To date they have stuck to basketball, but this offseason they deviated from the plan a little, and signed rugby international Hayden Smith to play tight end. Usually US rugby players are comprised of people that knew they would never carve a career from football, players do not tend to go in the opposite direction.
So what is Smith likely to have learned and developed playing rugby at a high level that might make him a suitable tight end in the NFL?
The first and most obvious thing that Smith has going for him is raw athletic talent. He played basketball in college before taking up rugby. Without meeting the NFL prerequisites for athleticism, Smith wouldn’t have a hope, but from his reported 4.75 40 time and his size, he qualifies. That athleticism is the reason that he was able to ascend rapidly in the rugby world to being a significant member of the US national team, but also (and perhaps more importantly), become a valuable squad player for Saracens rugby club of the English Premier division. Though this isn’t the best rugby league in the world, it isn’t far from that standard; a serious level of competition and not one in which raw players can just walk in and earn a spot. Smith had the talent to force his way into the Saracens setup and the national lineup at lock forward.
So what the hell is a lock forward exactly? A pair of lock forwards form the second row of a rugby scrum. They need to be amongst the strongest players on the field because they provide much of the drive in a scrum, which is easily the most well-known aspect of rugby. It’s a mechanism by which the game is re-started after certain infractions or other dead-ball situations, and is in itself is a crucial part of the game, allowing teams to secure possession and distribute the ball to their smaller, quicker, backs–the players that do much of the damage in the open field. The scrum is by no means the defining characteristic of rugby anymore, but it remains a key element to the game. As if to prove the point, the recent Six Nations encounter between Ireland and England got out of control and became a blowout when England began to destroy the Irish scrum. Locks are vital components to the strength of a scrum and they need to have an impressive base of power and leg-drive.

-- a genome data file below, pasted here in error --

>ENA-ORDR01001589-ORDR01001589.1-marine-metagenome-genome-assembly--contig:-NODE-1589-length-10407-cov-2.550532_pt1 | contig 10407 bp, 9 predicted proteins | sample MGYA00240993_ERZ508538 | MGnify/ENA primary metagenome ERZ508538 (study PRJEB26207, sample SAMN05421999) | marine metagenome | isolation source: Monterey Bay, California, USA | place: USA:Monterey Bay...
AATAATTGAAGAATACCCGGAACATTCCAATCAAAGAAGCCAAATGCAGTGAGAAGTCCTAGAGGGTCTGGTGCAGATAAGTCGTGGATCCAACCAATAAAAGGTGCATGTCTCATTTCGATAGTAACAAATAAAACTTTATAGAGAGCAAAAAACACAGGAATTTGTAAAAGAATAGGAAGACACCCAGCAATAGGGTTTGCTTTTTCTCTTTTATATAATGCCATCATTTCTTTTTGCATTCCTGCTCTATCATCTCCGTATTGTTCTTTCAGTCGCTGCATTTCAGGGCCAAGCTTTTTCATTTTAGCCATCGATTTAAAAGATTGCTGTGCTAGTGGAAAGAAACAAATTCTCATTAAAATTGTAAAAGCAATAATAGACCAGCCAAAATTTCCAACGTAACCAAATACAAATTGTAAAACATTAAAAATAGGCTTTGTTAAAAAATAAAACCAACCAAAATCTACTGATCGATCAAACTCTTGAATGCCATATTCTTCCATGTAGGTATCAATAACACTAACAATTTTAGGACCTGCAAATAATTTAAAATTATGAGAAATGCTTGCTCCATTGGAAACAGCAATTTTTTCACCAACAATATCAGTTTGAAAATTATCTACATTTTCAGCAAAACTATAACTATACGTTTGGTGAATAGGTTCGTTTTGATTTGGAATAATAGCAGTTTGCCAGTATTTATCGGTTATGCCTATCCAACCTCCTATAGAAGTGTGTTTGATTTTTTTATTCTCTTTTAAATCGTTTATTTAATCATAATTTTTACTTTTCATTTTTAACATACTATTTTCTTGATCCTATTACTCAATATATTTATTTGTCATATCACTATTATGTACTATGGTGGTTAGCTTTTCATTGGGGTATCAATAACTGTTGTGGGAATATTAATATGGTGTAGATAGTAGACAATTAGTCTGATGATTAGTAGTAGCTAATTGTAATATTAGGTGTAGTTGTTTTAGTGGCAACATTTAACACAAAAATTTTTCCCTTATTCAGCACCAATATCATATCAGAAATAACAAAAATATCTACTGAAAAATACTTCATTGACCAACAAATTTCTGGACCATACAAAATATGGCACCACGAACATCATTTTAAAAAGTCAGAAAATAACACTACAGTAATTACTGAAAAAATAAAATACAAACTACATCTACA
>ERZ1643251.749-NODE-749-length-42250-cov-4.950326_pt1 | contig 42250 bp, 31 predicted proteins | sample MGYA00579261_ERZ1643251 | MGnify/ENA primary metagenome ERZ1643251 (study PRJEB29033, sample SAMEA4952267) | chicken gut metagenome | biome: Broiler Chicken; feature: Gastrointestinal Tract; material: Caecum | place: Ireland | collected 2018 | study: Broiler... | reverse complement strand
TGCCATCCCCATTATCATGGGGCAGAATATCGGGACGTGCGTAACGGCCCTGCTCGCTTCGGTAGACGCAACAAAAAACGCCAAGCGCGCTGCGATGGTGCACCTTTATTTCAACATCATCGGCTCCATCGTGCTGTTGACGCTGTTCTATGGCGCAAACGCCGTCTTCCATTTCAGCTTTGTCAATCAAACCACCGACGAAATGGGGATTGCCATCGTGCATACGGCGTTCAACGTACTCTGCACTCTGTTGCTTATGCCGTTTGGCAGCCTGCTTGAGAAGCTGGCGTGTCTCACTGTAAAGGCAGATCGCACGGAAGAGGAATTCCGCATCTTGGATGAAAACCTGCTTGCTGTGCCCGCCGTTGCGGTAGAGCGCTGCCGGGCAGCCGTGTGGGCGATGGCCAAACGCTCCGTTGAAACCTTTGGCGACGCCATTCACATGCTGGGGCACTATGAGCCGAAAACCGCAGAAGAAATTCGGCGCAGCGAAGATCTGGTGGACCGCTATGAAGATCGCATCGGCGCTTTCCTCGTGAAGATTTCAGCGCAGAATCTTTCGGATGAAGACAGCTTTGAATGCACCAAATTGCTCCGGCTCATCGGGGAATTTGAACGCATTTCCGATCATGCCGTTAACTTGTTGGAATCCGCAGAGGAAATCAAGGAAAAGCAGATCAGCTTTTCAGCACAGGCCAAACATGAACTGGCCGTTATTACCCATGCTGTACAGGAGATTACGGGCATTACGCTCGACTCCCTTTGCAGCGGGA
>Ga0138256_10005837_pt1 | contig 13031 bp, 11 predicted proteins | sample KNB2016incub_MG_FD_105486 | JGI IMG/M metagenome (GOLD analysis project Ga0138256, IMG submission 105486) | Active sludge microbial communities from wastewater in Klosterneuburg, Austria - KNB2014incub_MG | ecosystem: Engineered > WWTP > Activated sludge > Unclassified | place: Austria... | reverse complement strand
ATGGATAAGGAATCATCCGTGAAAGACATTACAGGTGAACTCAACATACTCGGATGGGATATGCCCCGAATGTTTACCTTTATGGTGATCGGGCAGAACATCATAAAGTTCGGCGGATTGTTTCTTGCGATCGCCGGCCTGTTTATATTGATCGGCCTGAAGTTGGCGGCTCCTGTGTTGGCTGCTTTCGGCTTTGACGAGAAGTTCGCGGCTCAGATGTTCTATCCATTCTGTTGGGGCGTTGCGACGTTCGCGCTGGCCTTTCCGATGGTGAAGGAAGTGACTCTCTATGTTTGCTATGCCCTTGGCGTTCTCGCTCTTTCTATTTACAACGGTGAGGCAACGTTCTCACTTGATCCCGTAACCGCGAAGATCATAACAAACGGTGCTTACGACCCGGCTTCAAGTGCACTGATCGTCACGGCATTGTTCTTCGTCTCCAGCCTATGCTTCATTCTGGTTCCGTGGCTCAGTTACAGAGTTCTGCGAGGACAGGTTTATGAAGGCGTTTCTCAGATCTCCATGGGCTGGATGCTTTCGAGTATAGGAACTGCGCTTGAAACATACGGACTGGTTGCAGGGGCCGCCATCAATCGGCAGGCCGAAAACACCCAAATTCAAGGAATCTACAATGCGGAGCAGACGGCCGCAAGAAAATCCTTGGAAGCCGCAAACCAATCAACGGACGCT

The position also demands height (almost all are at least 6-foot-6), because they are usually the primary targets in the lineout–rugby’s answer to the tip-off in basketball, where the ball is thrown in from the sideline to re-start the game if it goes out of bounds. Traditionally, the ball is thrown in, and one player is lifted by a pair of teammates to catch it at its highest point. From there, that player either secures the ball and returns to the ground where the rest of the forwards start to drive him forward, or he executes a deft pass on the way down to start the ball moving out to the backs again. Players at this position need to be able to high-point the ball, catch it reliably, and often secure possession in traffic both mid-air, and once they hit the ground.
Locks will also be expected to carry the ball on occasion and are usually involved around the breakdown as one of the defenders most likely to tackle anything that develops quickly from the bottom of the ruck (the pile of bodies that amasses at the end of a tackle, which, in rugby, does not stop the game). Both of these are significant facets of the position, but the locks won’t be close to the best ballcarriers on their teams and it’s certainly not the biggest thing to focus on with Smith.
Tight End Translation